Russian gas flowed into Europe on Friday, while European gas prices continued to rise, as firms grappled with President Vladimir Putin’s threat to cut off supplies unless they paid in roubles.
Two of the three main pipelines for Russian gas into Europe, Nord Stream 1 across the Baltic Sea and into Slovakia over Ukraine were flowing normally, while flows through the Yamal-Europe pipeline over Belarus had reversed direction.
While this meant gas is flowing from Germany to Poland through the Yamal-Europe route, it is not an uncommon switch.
Under the decree signed by Putin, foreign buyers of Russian gas must open rouble accounts in state-controlled Gazprombank from Friday to allow foreign currency to be converted to roubles.
Analysts said the plan, which puts Gazprom at the heart of the trade, was more about shielding it from future sanctions than depriving Europe of gas.
“This is less of a standoff and more of a standdown. It amounts to a warning from Putin not to tighten financial sanctions further,” said Jeffrey Schott of the Peterson Institute of International Economics think tank.
Energy exports are Putin’s most powerful lever as he tries to hit back against sweeping Western sanctions imposed on Russian banks, companies, businessmen and associates of the Kremlin in response to Russia’s invasion of Ukraine, which Moscow calls a “special military operation”.
But Russia does not have an alternative market to deliver its natural gas to, so stopping flows would also hit its income.
Putin’s decision to enforce rouble payments has boosted the Russian currency, which fell to historic lows after the Feb 24 invasion. The rouble has since recovered much lost ground.
European buyers are still prepared to buy gas under existing contracts and have so far largely spared Russia’s gas exports to Europe from sanctions, Rystad Energy analysts said.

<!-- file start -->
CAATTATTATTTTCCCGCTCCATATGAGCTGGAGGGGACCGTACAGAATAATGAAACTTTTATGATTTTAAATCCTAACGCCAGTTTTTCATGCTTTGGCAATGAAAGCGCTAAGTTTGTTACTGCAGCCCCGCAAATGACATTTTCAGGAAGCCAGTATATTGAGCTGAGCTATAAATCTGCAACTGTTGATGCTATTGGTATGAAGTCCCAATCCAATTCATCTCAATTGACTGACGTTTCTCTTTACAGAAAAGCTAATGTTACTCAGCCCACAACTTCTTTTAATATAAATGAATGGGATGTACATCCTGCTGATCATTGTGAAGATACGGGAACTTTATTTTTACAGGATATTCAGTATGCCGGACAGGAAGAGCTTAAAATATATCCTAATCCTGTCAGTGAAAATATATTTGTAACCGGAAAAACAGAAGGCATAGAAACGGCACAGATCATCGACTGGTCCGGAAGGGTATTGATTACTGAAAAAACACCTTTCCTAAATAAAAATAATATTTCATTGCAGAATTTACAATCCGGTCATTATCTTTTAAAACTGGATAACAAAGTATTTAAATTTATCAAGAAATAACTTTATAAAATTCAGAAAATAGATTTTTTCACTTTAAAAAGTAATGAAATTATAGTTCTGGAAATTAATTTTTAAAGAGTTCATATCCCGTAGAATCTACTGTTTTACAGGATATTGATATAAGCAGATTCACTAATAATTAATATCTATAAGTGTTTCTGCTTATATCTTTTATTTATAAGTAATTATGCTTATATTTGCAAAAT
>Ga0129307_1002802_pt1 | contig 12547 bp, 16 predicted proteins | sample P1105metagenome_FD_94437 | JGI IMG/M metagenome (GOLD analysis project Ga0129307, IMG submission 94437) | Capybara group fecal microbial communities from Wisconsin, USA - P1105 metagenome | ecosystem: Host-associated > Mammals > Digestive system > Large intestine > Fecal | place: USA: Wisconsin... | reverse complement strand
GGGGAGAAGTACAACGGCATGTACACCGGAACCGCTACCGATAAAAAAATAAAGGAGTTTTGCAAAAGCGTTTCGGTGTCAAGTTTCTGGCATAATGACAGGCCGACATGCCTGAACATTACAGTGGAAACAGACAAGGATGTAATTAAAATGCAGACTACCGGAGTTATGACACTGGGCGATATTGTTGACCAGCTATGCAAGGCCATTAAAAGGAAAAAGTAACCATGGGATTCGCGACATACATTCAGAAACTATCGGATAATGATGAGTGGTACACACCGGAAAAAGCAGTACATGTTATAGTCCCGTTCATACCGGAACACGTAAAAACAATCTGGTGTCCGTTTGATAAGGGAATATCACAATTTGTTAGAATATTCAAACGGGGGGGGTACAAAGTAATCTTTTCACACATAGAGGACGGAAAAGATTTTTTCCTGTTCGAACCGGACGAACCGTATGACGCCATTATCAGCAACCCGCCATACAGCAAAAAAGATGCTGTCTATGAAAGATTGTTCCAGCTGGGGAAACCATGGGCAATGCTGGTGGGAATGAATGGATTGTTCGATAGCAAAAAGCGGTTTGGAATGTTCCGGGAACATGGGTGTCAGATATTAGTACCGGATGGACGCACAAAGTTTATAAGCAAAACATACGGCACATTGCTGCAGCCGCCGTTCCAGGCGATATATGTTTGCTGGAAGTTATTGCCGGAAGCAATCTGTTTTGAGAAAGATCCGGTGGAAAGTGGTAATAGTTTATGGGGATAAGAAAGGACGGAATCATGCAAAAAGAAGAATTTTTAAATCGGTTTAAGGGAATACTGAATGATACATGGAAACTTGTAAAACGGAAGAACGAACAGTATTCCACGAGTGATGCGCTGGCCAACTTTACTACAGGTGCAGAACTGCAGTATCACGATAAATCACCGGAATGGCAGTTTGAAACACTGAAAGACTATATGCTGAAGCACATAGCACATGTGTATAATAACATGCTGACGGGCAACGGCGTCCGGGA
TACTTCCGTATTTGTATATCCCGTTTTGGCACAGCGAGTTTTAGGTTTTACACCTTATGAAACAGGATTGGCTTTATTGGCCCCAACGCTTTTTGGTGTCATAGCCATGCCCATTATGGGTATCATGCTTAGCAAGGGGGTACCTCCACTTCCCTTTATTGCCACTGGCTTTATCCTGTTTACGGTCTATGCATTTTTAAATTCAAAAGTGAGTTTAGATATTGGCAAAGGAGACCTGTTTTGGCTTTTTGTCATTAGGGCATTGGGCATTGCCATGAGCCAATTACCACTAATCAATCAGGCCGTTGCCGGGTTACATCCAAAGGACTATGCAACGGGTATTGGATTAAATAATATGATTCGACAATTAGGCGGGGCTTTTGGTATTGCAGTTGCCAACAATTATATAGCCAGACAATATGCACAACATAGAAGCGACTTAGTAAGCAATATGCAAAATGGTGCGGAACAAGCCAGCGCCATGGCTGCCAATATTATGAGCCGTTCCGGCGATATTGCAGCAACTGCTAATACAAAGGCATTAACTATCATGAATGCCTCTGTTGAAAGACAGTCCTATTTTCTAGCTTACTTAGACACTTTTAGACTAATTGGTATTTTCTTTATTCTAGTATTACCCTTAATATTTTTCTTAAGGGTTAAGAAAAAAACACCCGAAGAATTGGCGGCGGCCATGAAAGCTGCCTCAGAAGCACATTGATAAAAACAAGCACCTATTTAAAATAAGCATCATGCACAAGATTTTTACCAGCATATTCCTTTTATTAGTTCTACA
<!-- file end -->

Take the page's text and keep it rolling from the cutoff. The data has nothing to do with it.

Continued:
So far, Gazprombank has been spared from a ban on Russian banks transacting through the SWIFT payments messaging system although Britain did freeze its assets last week. Britain, however, only gets about 4% of its gas from Russia compared to around 40% for Germany and a third for the entire region.
Austria’s OMV has made initial contact with Gazprom regarding paying for gas in roubles as demanded by Russia, a spokesman said on Friday, adding that the company is still waiting for written information.
European gas prices have risen as a result of the ensuing uncertainty and British and Dutch gas prices are up between 7% and over 10% since Putin’s announcement; however they remain far from record highs seen earlier this year.
On Friday, European prices jumped again, with the Dutch front month contract for May delivery at 9.15 before it trimmed its gains, while the British next-day contract up 7% to 305 pence per therm by 0739 GMT.
“If buyers keep following the current contract rules, a unilateral halt in flows from Russia could lead to consequences for the supplier, as buyers may trigger the failure to deliver clause, opening up the possibility to claim penalties from Gazprom,” Rystad’s senior analyst Vinicius Romano said.
Greece said its next payment for Russian gas was due around April 20 but it saw no security of supply issue even if Moscow halts flows as it can activate a contingency plan.